No points? No outfitter? No problem. This advice will help any DIY hunter with a muley tag in hand
I tallied 28 mule deer through my binoculars by the end of the morning hunt. None were the buck I was looking to shoot — but one of them had at least required a second look. I was hunting somewhere in South Dakota on a Game Production Area open to the public, and so I left feeling quite satisfied. Glassing and stalking around on public land with an over-the-counter tag and seeing nearly 30 animals constitutes a successful day using any measuring stick.
My OTC Experience
I had arrowed my first mule deer, a mature 3x3, from that same parcel eight years earlier. I got him after encountering an even larger drop-tined buck. Such a place seems too good to be true in terms of OTC destinations, but it isn’t. Great mule deer bucks are taken annually in OTC areas by DIY hunters.
I’ve taken five mule deer bucks on DIY hunts in OTC states in the past 10 years. Those are solid odds for a Wisconsin guy who lives nine hours from the easternmost edge of the mule deer’s home range. I don’t say that to boast, but to show that any easterner or midwesterner who’s willing to spend some time in muley country can find success. Here’s what I do.
Research Hunting Locations
OTC states like Nebraska (archery and muzzleloader) and South Dakota (archery) are go-to locations for mule deer fanatics who come up empty in draw states / units. Many also hunt the late season in Arizona with a non-permit OTC archery tag. With that being said, since tags are guaranteed, these states see quite a bit of hunting pressure in certain areas.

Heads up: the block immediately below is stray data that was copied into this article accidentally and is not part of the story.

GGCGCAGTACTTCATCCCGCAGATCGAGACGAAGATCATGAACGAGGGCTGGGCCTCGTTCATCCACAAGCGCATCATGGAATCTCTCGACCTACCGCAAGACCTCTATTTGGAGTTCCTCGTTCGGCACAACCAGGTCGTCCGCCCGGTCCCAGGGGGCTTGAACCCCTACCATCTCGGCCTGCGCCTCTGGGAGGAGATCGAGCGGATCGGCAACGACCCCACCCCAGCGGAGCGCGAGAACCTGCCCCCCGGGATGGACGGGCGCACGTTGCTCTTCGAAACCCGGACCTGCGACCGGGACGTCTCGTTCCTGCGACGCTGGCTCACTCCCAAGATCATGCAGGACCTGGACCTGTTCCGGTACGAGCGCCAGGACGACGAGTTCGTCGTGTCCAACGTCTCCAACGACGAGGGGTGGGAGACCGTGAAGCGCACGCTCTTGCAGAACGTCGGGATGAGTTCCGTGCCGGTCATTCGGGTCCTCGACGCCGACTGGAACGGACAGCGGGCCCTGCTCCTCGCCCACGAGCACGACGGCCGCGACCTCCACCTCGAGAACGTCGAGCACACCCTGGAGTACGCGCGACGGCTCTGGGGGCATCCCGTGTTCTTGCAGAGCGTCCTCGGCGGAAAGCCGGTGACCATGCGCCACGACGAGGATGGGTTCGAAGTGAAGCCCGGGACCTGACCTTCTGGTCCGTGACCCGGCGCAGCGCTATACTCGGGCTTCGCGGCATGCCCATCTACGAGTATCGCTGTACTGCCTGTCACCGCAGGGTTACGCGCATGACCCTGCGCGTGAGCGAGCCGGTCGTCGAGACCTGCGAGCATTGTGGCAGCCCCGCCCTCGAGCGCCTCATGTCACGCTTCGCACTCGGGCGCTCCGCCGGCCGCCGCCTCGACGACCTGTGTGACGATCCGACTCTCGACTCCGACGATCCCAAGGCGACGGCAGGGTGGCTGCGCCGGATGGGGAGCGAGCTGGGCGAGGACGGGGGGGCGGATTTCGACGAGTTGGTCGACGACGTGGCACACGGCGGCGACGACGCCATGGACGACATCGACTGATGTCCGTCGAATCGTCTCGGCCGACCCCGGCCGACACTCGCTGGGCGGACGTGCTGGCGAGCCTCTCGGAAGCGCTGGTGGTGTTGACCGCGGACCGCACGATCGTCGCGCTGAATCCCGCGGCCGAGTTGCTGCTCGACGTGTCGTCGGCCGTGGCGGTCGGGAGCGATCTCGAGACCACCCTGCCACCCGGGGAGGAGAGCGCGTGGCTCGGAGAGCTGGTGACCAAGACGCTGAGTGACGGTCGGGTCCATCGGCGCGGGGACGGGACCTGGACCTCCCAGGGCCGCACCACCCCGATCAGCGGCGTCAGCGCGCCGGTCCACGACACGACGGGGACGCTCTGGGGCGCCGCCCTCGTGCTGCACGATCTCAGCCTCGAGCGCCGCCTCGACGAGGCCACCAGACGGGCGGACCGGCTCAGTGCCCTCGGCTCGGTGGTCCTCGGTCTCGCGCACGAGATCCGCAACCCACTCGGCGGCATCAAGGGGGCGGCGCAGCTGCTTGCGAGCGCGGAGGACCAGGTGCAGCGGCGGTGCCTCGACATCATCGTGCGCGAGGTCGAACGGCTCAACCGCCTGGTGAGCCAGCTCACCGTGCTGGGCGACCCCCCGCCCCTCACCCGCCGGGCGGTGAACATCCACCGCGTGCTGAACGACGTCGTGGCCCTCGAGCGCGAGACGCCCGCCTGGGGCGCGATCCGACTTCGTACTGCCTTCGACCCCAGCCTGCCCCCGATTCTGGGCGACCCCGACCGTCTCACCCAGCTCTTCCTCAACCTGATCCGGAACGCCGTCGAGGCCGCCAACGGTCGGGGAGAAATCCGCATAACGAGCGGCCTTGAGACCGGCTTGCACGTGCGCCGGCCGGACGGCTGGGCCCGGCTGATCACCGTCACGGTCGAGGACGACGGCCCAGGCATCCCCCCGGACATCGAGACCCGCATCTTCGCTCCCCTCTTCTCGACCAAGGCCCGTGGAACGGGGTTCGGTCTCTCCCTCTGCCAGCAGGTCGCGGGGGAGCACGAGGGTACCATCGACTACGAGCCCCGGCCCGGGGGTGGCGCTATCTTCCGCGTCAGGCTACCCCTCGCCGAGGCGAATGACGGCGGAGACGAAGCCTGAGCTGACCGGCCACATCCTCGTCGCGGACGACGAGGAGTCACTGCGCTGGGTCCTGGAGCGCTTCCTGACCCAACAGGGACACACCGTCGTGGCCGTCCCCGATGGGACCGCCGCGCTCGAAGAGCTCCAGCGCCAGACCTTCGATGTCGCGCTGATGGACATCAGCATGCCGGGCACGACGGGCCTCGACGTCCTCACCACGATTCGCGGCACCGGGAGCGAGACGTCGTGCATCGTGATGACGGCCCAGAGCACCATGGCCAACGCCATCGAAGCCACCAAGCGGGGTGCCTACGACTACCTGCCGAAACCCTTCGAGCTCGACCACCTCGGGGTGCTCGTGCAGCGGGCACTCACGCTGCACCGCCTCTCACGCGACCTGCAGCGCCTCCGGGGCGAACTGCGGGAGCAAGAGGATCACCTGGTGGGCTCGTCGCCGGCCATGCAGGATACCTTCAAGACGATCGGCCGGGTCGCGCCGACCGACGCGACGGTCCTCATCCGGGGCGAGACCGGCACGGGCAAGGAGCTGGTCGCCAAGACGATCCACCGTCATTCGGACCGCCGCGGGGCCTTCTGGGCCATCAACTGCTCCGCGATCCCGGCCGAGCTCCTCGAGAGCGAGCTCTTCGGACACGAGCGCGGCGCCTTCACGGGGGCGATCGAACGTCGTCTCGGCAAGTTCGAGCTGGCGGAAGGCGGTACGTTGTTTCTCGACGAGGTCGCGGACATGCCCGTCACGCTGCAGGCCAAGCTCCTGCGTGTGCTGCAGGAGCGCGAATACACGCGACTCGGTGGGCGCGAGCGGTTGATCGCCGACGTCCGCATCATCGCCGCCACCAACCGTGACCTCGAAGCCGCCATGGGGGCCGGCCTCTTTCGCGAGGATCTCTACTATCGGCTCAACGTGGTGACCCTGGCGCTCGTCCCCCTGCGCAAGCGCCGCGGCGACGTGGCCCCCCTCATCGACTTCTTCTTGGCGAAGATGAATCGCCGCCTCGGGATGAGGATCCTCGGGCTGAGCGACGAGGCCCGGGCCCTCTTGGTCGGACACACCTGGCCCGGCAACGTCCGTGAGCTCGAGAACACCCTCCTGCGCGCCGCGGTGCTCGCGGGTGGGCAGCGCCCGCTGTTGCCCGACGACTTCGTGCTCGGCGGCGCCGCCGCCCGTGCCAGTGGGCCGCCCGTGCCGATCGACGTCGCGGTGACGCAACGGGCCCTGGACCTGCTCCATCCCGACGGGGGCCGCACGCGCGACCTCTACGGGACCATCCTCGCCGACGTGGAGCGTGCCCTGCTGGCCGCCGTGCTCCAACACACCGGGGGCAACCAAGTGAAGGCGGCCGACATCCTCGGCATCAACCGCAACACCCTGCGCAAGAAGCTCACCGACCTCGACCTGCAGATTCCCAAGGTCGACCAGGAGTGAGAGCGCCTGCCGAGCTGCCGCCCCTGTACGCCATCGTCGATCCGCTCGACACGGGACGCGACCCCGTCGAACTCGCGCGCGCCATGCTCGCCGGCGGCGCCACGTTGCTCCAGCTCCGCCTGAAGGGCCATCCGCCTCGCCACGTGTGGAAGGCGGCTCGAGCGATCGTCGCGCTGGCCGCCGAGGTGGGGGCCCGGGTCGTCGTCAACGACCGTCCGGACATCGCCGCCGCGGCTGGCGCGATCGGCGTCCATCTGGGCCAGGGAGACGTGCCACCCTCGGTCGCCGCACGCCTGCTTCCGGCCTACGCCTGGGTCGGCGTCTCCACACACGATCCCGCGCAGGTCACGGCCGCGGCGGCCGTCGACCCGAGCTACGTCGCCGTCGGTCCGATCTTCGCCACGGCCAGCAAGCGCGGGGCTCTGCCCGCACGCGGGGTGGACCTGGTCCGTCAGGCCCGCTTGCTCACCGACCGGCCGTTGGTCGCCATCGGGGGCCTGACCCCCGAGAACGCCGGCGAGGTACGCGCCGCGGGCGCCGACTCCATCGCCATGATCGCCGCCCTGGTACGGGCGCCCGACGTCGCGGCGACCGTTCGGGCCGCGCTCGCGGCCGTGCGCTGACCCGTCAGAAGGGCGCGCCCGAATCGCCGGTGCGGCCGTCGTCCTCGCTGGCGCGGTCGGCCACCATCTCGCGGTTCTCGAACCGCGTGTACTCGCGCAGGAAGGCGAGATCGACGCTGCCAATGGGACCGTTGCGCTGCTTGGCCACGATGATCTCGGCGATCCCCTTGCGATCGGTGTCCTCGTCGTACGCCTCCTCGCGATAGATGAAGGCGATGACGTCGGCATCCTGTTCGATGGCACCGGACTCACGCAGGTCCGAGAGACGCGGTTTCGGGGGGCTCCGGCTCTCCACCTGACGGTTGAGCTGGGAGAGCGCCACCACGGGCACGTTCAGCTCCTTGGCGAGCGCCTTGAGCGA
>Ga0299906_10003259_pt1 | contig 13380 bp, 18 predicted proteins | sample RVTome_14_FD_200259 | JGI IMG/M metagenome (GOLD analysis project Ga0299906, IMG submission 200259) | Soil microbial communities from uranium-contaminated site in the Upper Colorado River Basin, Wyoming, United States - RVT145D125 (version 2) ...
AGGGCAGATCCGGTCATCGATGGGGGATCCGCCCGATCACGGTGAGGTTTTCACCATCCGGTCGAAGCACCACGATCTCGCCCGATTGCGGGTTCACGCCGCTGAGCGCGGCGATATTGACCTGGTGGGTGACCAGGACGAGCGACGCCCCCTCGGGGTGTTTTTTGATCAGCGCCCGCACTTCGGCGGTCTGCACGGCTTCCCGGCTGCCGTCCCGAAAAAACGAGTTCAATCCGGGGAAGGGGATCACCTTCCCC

For that reason, research units and hunting areas. State wildlife departments generally provide a breakdown of licenses sold, success rates and percentages of the harvest that were bucks (sometimes age structure is also provided). I also look for units with ample public land, far from population centers. Pressure is usually greater near larger cities.
Insider Tip: To validate the results of your research, consider calling wildlife biologists or even a few local businesses to inquire about the area hunting. Since nonresident hunters bring revenue to their businesses, storeowners often provide valuable information or will even point you toward a specific public-land parcel. You just have to ask. That is exactly how I found the spot I referenced at the beginning of the article. A hardware store worker gave me exact coordinates and told me great bucks had been taken from it in the past. I wouldn’t have gotten the tip had I not asked for information.
Use Your Maps
I dig hard into onX Hunt when hunting mule deer. I typically don’t look for funnels like I do when mapping whitetail ground. I’m looking for possible agriculture where muleys are potentially feeding, and I map out terrain and cover with possible bedding. In some cases, an ambush can be crafted between the two, but since mule deer aren’t easily patterned, I’m simply mapping these necessities so that I can zone in on parcels that hold deer.
Insider Tip: In more broken habitat with less agriculture, I study elevation layers for high points that provide commanding views of flats, drainages and cover. It often becomes more difficult to locate deer in this type of country, which is why a good glassing point can help you find bucks to stalk.
Don’t Forget Private
I’ve done my share of hunting on public land, but I’ve taken most of my mule deer bucks from private ground on which I’d gained hunting permission. The key is to find and ask ranchers who aren’t affiliated with an outfitter. These folks sometimes welcome the prospect of thinning out some deer that are wearing out their agriculture, especially if you’re willing to pick up a doe tag or two (where legal).
Insider Tip: Since I come from Wisconsin — land of cheese and maple syrup — I don’t head to mule deer country without some local goods. I find that when you come bearing gifts, ranchers loosen up and are more likely to grant you hunting permission.